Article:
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An Official Publication of the Indian Association of Oral and Maxillofacial Pathologists


 
ORIGINAL ARTICLE Table of Contents   
Year : 2013  |  Volume : 17  |  Issue : 1  |  Page : 17-22
Impact of highly active antiretroviral therapy on salivary flow in patients with human-immuno deficiency virus disease in Southern India


1 Department of Oral and Maxillofacial Pathology, Madha Dental College and Hospital, Kundrathur, Tamil Nadu, India
2 Ragas Dental College and Hospital, Uthandi, Chennai, Tamil Nadu, India
3 Chief Medical Officer, YRG CARE Medical Center, Voluntary Health Services, Taramani, Chennai, India

Correspondence Address:
S Pavithra
Madha Dental College and Hospital, Kundrathur, Chennai - 600 069, Tamil Nadu
India
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Source of Support: None, Conflict of Interest: None


DOI: 10.4103/0973-029X.110695

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Aims: To ascertain and compare between highly active antiretroviral therapy (HAART) and non-HAART patients, the stimulated salivary flow rates and unstimulated salivary flow rates (USFR and SSFR) and to correlate the salivary flow rates with immune suppression. Materials and Methods: One hundred human-immuno deficiency virus seropositive patients attending RAGAS-YRG CARE were examined and divided into two groups, a HAART group (patients on combination antiretroviral therapy) comprising 50 patients and a non-HAART group comprising 50 patients. The HAART group was followed every 3 months after the baseline visit (0) for a period of 9 months, during which a clinical oral examination and collection of unstimulated and stimulated saliva was done. Their salivary gland function was assessed using a xerostomia inventory during each visit. The study on non-HAART group was cross-sectional. Statistical Analysis: Statistical analysis were performed with the aid of the Statistical Package for the Social Sciences (SPSS version 10.05) software. Results: There was no significant difference in mean SSFR and USFR between the two groups at baseline. In the HAART group, the mean stimulated salivary flow rate increased from baseline to 3 months ( P = 0.02), with the increase being maintained at 6 months and 9 months. When salivary flow rates were correlated with Cluster of Differentiation, CD4 counts, patients in the HAART group with a CD4 ≤ 200 at 6 months visit had a higher mean stimulated salivary flow rate when compared with patients with CD4 ≥ 200 ( P = 0.02). The xerostomia inventory did not reveal any significant difference between the two groups and HAART was not significantly associated with xerostomia. Conclusion: In our study HAART was neither associated with xerostomia nor a reduction in salivary flow rate and immune suppression was not a significant factor for decreasing the salivary flow rate.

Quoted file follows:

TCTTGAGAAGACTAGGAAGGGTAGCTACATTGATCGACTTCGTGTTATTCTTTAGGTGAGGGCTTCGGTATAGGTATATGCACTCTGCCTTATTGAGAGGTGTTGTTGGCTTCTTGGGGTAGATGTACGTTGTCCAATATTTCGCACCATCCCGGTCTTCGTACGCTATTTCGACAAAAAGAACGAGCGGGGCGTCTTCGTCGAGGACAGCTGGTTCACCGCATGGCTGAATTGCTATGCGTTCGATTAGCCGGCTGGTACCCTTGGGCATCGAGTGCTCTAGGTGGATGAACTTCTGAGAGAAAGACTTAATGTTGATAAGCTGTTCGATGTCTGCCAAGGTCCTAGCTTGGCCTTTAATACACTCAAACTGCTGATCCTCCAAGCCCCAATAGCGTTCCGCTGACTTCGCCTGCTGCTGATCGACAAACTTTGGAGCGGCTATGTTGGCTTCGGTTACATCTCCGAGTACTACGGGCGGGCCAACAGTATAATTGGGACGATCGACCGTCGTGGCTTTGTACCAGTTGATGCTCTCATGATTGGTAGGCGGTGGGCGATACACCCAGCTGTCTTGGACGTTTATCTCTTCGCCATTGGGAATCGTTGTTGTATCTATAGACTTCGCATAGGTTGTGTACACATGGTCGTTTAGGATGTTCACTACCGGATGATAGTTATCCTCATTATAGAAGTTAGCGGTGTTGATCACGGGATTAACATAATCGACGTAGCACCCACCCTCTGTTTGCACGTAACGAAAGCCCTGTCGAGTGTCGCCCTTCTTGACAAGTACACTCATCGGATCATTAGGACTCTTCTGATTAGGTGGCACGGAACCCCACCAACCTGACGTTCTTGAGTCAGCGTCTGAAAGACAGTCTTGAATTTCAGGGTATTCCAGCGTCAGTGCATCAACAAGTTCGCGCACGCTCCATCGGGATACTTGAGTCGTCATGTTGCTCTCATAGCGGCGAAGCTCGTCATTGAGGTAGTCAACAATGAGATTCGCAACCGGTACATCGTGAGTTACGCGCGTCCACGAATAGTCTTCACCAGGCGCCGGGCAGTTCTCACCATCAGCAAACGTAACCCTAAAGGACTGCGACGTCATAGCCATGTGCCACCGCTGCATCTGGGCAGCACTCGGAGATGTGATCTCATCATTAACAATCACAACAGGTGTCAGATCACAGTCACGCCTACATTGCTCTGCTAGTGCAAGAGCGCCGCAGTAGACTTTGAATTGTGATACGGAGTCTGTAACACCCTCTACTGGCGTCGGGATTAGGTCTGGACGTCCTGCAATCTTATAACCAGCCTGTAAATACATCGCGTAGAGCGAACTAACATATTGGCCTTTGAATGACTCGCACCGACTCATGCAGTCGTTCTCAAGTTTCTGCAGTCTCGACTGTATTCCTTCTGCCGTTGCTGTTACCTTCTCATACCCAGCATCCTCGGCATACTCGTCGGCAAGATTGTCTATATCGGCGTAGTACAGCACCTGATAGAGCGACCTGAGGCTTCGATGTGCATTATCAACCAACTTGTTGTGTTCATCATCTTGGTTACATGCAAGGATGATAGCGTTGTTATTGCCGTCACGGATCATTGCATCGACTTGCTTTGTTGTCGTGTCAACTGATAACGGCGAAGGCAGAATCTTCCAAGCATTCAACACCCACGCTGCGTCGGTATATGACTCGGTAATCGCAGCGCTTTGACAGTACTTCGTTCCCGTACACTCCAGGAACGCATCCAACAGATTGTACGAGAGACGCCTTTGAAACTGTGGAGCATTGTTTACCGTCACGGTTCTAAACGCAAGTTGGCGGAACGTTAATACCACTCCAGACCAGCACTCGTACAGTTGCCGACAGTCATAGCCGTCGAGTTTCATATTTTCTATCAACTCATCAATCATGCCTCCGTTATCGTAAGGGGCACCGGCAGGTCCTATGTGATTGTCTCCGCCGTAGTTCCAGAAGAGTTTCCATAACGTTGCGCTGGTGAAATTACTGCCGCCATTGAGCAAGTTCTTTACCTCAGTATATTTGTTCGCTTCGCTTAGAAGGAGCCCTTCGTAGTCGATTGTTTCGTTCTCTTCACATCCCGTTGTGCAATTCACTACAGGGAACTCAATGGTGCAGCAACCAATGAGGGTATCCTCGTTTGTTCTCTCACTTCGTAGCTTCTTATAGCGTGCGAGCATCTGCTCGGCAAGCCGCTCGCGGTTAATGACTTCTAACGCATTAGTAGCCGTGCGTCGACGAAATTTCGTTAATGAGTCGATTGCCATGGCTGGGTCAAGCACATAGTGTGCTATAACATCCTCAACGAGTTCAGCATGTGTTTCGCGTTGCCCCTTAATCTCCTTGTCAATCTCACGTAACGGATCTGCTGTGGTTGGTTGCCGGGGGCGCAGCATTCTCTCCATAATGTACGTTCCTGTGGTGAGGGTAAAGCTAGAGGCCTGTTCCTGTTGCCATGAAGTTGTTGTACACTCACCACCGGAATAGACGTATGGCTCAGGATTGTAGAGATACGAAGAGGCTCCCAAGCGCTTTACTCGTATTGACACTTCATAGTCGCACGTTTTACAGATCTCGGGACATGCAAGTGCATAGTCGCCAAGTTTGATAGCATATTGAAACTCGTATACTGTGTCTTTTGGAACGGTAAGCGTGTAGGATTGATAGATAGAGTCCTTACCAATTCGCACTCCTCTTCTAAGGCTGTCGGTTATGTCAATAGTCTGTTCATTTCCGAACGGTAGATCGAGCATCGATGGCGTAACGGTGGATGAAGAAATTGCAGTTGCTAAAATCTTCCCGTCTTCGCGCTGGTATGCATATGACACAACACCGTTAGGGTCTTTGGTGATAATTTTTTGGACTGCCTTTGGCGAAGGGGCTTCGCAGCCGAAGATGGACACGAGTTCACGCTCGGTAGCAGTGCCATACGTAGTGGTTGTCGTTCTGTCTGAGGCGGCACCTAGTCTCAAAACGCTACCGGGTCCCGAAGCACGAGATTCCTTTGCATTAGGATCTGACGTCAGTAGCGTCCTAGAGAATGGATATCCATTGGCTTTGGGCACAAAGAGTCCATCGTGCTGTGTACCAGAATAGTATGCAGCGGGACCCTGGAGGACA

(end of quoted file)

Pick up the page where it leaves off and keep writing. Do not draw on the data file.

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Journal of Oral and Maxillofacial Pathology | Published by Wolters Kluwer - Medknow
Online since 15th Aug, 2007